MK: So, let me ask you a question about that if you don't mind. I've seen similar approaches before where people have, you know, pages full of multiple chemicals and so on, and say I'm here I should be here. What if you've got the optimal chemical profile, how do you know what the right amount of sodium is for a cancer patient? What's the right amount of magnesium or zinc or cadmium, and how do you know that's scientific and how do you know that relates to the lady or the person you see in front of you?

    Bill: Well, I know this from two perspectives. First of all, one is the prerequisite to our data was massing a variety of international data on human biochemistry and human metabolism and we developed a very extensive database on this information and these measures. And what we now know, retrospectively, on the basis of reviewing hundreds and hundreds of patients we've treated since 1993, is that in fact, this approach is working. So, you know, we're not suggesting necessarily that this is the cure for cancer because our goal is not to cure cancer. Our goal is to find out what anomalies might exist within a patient that,that might represent some keyholes from which we can build keys in our laboratory.

    So, if, uh, you know, we've got a handful of people. For example, we do very well with prostate cancer and simply by, by taking that patient's blood and tumour, and urine to our laboratory and doing the runs on molecular profile, and we have such a large number of prostate cancer patients who are in what conventional physicians would characterize as a remission, we characterize as having the biochemical and metabolic competency to be parasite on the damaged or malignant cells.

    So, it's, it's a tough question to answer in the sense that there, you know, we,we expect that there is some empirical or mutable data out there. That's not necessarily the case. We're constantly evolving our understanding and, and our data and uh, like anything else in today's world it's a very dynamic and fast paced process. We're constantly updating our databases and gleaning a clearer, a clearer understanding of all these measures.

    CMP: With cancer striking thousands of North Americans each year, you know it's frightening and I want to be able to talk with Bill McNeill and Dr. Mohamed Khaled on diet and some of the other solutions on why we've reached the epidemic proportions that we have. I'm Christine McPhee with The Touch of Health, don't go away.

    CMP: With prevention, staying healthy is primary but you know what? For those that are patient responsible and taking control, you know, cancer may be not quite the ________ as it is and it won't be as frustrating and it won't be as confusing and maybe most of us won't feel as guilty. Bill, I want to get talking with you as well as Mohamed with my last question. Diet being an important part, uh, what would be.... there's so many theories out there, the raw food juicing, there's the Gershwin, there's the Brouse(?)uh, to be able to eliminate any eating whatever for 40 days. What do you recommend?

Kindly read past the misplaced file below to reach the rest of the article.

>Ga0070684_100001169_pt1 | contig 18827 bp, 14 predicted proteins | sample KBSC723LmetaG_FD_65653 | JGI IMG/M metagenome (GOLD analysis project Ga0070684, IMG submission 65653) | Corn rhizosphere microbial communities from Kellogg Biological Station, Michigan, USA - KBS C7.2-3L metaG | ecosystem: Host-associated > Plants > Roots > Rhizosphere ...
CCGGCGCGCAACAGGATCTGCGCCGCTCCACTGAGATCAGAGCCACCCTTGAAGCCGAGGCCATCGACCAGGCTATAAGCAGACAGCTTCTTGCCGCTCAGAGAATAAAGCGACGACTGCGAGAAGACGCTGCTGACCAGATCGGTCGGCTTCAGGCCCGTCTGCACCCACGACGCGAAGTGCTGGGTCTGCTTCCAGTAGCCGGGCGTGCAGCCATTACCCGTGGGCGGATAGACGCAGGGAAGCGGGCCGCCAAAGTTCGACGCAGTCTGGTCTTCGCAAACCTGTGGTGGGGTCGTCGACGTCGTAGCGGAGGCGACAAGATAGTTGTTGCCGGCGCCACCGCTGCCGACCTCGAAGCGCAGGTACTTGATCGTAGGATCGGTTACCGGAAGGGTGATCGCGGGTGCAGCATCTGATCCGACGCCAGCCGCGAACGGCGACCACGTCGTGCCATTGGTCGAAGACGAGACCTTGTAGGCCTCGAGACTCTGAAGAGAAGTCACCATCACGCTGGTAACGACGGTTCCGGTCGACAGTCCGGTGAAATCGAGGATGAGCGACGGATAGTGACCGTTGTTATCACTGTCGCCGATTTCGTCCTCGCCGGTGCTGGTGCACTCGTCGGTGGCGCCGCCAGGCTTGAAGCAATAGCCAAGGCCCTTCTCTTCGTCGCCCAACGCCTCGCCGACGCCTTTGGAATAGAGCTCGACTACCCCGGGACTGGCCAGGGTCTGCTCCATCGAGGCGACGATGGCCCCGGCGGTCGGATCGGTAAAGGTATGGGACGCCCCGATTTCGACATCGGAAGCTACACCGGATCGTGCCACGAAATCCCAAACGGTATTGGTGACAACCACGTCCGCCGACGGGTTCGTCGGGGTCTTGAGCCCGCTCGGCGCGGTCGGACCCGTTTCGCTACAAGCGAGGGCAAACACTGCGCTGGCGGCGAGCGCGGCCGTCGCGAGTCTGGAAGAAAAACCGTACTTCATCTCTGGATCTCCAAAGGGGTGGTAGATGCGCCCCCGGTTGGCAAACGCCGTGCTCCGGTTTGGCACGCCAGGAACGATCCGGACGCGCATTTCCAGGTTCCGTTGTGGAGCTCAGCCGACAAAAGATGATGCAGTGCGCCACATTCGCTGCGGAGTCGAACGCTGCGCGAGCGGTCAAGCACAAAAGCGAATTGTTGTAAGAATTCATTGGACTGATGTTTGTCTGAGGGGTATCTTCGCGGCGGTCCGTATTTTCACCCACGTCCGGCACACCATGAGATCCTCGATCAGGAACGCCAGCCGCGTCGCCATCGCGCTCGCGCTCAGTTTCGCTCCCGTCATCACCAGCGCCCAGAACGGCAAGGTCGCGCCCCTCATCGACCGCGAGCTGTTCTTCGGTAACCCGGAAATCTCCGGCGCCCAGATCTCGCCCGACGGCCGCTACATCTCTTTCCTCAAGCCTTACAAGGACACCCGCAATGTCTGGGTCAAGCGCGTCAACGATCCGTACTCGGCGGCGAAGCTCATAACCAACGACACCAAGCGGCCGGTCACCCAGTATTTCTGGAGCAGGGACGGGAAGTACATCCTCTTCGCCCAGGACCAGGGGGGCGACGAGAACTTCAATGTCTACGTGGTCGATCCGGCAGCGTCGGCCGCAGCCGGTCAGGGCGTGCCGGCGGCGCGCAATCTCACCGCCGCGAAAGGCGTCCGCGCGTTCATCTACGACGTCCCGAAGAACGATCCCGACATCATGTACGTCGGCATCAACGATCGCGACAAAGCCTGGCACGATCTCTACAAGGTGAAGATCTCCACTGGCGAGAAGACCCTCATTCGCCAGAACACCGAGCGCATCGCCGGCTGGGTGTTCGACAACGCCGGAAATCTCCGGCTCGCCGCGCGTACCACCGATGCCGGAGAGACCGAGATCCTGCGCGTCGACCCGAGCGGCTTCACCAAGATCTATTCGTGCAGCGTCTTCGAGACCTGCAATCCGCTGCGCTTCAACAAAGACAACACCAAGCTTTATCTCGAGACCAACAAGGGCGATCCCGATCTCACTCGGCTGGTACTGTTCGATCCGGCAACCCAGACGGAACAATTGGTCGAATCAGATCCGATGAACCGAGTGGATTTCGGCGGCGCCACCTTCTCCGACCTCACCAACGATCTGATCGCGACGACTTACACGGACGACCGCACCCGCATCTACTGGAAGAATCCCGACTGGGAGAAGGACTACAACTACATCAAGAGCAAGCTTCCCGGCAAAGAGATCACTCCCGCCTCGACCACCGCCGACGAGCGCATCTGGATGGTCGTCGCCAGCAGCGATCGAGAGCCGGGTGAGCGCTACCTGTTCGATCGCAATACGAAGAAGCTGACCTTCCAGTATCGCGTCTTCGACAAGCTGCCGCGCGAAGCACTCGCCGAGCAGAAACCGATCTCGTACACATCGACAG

Bill: Well uh food is obviously important and uh,understanding one's nutritional status and acting on it is critical. I think that there's uh a predisposition, unfortunately, to a variety of different fads, particularly associated with the field that we specialize in, cancer. There's a lot of foods out there that get a uh very significant bad rap, not because of the food themselves but because of the way they're processed.

    Our food chain is essentially extremely polluted. Extremely polluted now are genetically modified food that in many cases is entirely inconsistent to life and is, uh has not been tested and it's effects are unknown. I think that uh the other factor to consider is in the past 100 years, the amount of exposure that has been compressed, and by exposure I mean toxic insults and chemistry, organic and otherwise,uh has been compressed and uh we've been confronted with an enormous uh adaptation challenge.

    The human body is amazing. It can adapt, but the degree and extent of exposure over the past 100 years has been such that our bodies have simply not been able to adapt. For example, we know that higher levels of antioxidants would be beneficial to all of us and uh we we simply don't have high enough blood and tissues levels of these. We know that various different types of blood chemistry have very different needs, biochemical needs, and so you know for example, uh uh.

    CMP: Okay so blood typing is pretty much how you focus in to be able to give a diet recommendation. Mohamed, how do you feel, like the variety that's out there. If somebody on cancer....raw food, eating protein, no meat. What kind of solution? Where do you go?

    MK: Well Christine, it would be nice if I could say here's a solution to cancer. Here's our diet. But what we do at our clinic and I think it's, there again, very individualized, is tell people to eat well. Eat healthy food, fresh fruit and vegetables. Stay away from all the processed food that comes out of a can, out of a box, out of a paper bag that you buy from a restaurant and try to eat healthy whole foods. And that's really a very good way to lead your life and help prevent cancers from occurring and help fight the cancers that you have.